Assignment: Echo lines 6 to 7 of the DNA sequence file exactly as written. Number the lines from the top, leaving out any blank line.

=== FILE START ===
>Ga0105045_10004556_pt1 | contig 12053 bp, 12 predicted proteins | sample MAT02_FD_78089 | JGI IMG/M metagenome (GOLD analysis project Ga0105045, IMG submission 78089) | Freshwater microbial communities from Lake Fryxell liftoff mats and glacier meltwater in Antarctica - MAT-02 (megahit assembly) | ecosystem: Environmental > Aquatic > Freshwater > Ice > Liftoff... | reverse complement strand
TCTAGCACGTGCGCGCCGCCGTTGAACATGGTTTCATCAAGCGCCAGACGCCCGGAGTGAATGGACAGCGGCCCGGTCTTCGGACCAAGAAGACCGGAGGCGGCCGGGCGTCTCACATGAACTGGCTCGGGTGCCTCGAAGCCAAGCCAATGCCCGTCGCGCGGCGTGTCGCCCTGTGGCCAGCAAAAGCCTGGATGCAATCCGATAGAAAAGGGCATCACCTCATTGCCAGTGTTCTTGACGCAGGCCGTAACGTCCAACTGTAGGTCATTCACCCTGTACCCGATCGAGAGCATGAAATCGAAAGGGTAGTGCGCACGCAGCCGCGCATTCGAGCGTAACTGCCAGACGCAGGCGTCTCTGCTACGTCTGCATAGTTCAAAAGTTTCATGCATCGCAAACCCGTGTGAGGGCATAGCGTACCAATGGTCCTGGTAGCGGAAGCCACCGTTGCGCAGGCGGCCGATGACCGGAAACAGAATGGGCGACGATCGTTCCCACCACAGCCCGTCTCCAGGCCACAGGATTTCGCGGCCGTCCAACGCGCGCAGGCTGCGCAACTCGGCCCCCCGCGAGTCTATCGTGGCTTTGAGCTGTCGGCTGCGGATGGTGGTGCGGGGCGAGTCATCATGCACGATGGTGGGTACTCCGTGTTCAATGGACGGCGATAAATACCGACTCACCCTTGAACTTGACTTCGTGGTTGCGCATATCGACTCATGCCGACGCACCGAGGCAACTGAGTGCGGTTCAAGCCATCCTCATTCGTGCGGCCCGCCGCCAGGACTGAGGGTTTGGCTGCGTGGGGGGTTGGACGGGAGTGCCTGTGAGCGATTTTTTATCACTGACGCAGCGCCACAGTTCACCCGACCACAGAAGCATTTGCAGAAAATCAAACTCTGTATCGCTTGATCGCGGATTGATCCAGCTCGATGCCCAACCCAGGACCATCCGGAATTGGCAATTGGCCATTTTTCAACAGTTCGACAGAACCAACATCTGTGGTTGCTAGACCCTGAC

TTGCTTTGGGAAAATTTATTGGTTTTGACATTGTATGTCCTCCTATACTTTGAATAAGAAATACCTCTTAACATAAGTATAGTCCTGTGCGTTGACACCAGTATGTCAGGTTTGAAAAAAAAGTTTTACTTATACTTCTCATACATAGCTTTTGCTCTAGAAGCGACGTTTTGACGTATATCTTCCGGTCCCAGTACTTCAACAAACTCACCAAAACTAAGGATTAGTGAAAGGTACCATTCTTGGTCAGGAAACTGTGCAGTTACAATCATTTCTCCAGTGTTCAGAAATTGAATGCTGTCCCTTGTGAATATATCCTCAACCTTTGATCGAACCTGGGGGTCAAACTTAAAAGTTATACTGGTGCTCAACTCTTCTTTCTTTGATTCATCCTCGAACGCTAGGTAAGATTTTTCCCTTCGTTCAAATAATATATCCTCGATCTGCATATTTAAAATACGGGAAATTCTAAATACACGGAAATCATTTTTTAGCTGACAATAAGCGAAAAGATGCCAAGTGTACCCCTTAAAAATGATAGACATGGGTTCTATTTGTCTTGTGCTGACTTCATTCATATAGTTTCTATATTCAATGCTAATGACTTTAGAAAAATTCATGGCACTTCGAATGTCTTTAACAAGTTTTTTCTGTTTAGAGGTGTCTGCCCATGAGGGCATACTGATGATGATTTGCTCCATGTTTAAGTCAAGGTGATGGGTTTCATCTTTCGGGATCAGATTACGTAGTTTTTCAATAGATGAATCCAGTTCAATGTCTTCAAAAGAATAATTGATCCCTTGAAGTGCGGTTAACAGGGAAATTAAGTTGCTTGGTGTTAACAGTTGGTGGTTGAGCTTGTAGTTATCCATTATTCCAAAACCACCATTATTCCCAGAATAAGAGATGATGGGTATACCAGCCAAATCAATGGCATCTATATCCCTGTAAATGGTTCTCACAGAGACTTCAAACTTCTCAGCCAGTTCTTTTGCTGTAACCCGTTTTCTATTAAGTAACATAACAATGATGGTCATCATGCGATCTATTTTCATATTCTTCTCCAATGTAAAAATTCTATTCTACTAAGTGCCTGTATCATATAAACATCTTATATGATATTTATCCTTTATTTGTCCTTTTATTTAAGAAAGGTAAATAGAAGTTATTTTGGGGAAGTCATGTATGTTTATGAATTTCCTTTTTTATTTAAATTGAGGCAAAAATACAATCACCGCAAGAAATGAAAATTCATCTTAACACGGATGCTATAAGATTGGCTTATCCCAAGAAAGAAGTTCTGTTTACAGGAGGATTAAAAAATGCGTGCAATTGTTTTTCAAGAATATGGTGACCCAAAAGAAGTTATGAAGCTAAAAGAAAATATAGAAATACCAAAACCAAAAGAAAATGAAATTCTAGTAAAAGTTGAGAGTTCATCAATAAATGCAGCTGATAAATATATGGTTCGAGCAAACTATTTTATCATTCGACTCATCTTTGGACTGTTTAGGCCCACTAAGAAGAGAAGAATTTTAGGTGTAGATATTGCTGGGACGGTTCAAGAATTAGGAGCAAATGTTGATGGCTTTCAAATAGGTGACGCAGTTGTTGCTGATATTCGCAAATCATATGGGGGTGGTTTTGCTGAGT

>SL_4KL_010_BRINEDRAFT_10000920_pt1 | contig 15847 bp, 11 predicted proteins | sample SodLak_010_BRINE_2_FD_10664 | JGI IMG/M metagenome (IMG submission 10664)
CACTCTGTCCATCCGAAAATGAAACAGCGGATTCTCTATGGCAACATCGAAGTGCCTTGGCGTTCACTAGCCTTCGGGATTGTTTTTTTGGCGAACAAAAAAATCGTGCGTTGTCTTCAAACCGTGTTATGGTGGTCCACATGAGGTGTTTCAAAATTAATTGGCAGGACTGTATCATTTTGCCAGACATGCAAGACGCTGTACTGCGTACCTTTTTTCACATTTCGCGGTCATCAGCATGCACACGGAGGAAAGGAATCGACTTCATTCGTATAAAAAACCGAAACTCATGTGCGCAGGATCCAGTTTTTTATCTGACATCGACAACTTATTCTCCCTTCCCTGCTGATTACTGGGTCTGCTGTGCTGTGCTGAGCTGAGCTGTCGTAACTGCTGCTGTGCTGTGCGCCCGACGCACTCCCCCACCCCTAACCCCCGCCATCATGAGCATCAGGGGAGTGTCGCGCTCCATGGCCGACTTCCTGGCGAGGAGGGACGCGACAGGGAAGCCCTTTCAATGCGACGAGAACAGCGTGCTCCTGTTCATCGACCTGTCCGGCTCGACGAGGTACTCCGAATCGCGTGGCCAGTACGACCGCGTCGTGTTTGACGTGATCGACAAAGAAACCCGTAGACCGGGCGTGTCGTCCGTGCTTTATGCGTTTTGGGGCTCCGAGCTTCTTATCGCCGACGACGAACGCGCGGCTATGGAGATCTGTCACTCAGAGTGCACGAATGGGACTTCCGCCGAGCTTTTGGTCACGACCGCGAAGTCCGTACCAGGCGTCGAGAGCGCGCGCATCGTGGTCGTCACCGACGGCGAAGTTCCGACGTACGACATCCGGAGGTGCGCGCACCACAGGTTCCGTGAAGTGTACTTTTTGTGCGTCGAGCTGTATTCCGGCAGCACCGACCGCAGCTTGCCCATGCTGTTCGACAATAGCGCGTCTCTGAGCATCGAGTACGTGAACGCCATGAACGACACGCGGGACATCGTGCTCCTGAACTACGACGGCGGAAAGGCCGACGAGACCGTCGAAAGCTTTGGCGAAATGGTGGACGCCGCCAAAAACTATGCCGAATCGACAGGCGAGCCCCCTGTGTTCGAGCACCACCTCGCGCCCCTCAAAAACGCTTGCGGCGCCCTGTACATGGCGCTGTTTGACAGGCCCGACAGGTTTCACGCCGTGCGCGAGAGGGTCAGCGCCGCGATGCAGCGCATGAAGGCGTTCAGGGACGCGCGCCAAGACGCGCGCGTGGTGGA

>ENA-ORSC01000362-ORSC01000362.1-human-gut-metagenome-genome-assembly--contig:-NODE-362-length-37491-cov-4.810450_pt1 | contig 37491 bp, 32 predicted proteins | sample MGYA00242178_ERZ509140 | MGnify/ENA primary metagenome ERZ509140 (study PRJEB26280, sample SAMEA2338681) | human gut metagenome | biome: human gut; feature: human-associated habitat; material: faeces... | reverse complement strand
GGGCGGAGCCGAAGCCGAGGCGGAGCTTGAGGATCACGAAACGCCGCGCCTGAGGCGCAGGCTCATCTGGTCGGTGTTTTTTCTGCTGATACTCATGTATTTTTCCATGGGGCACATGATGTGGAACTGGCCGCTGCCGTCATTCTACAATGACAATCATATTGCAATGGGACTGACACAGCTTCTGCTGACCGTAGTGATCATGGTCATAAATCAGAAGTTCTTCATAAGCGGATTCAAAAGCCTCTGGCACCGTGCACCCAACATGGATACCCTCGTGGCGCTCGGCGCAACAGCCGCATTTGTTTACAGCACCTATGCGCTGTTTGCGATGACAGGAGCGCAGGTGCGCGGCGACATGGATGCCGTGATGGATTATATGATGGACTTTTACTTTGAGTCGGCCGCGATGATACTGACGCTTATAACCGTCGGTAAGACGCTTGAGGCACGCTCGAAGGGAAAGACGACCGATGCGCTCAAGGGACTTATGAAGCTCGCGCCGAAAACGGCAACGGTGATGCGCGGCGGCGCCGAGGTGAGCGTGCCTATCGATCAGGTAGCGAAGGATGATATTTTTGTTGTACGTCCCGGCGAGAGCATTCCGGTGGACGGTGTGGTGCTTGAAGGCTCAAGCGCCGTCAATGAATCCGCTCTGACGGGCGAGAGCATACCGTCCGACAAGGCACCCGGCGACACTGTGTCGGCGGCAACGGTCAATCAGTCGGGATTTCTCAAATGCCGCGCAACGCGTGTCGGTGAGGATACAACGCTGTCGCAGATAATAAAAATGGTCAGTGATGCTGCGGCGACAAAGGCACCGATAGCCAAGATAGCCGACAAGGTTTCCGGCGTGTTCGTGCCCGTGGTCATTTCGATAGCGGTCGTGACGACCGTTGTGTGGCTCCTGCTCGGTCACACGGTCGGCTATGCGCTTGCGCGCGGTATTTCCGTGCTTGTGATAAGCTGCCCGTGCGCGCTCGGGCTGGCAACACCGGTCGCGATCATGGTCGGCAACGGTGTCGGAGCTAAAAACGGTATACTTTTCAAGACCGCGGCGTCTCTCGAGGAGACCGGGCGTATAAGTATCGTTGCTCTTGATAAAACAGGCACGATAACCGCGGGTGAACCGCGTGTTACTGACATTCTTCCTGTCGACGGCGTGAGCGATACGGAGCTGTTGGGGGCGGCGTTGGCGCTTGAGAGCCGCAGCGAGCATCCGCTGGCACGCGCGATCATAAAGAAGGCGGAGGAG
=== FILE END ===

>ENA-ORSC01000362-ORSC01000362.1-human-gut-metagenome-genome-assembly--contig:-NODE-362-length-37491-cov-4.810450_pt1 | contig 37491 bp, 32 predicted proteins | sample MGYA00242178_ERZ509140 | MGnify/ENA primary metagenome ERZ509140 (study PRJEB26280, sample SAMEA2338681) | human gut metagenome | biome: human gut; feature: human-associated habitat; material: faeces... | reverse complement strand
GGGCGGAGCCGAAGCCGAGGCGGAGCTTGAGGATCACGAAACGCCGCGCCTGAGGCGCAGGCTCATCTGGTCGGTGTTTTTTCTGCTGATACTCATGTATTTTTCCATGGGGCACATGATGTGGAACTGGCCGCTGCCGTCATTCTACAATGACAATCATATTGCAATGGGACTGACACAGCTTCTGCTGACCGTAGTGATCATGGTCATAAATCAGAAGTTCTTCATAAGCGGATTCAAAAGCCTCTGGCACCGTGCACCCAACATGGATACCCTCGTGGCGCTCGGCGCAACAGCCGCATTTGTTTACAGCACCTATGCGCTGTTTGCGATGACAGGAGCGCAGGTGCGCGGCGACATGGATGCCGTGATGGATTATATGATGGACTTTTACTTTGAGTCGGCCGCGATGATACTGACGCTTATAACCGTCGGTAAGACGCTTGAGGCACGCTCGAAGGGAAAGACGACCGATGCGCTCAAGGGACTTATGAAGCTCGCGCCGAAAACGGCAACGGTGATGCGCGGCGGCGCCGAGGTGAGCGTGCCTATCGATCAGGTAGCGAAGGATGATATTTTTGTTGTACGTCCCGGCGAGAGCATTCCGGTGGACGGTGTGGTGCTTGAAGGCTCAAGCGCCGTCAATGAATCCGCTCTGACGGGCGAGAGCATACCGTCCGACAAGGCACCCGGCGACACTGTGTCGGCGGCAACGGTCAATCAGTCGGGATTTCTCAAATGCCGCGCAACGCGTGTCGGTGAGGATACAACGCTGTCGCAGATAATAAAAATGGTCAGTGATGCTGCGGCGACAAAGGCACCGATAGCCAAGATAGCCGACAAGGTTTCCGGCGTGTTCGTGCCCGTGGTCATTTCGATAGCGGTCGTGACGACCGTTGTGTGGCTCCTGCTCGGTCACACGGTCGGCTATGCGCTTGCGCGCGGTATTTCCGTGCTTGTGATAAGCTGCCCGTGCGCGCTCGGGCTGGCAACACCGGTCGCGATCATGGTCGGCAACGGTGTCGGAGCTAAAAACGGTATACTTTTCAAGACCGCGGCGTCTCTCGAGGAGACCGGGCGTATAAGTATCGTTGCTCTTGATAAAACAGGCACGATAACCGCGGGTGAACCGCGTGTTACTGACATTCTTCCTGTCGACGGCGTGAGCGATACGGAGCTGTTGGGGGCGGCGTTGGCGCTTGAGAGCCGCAGCGAGCATCCGCTGGCACGCGCGATCATAAAGAAGGCGGAGGAG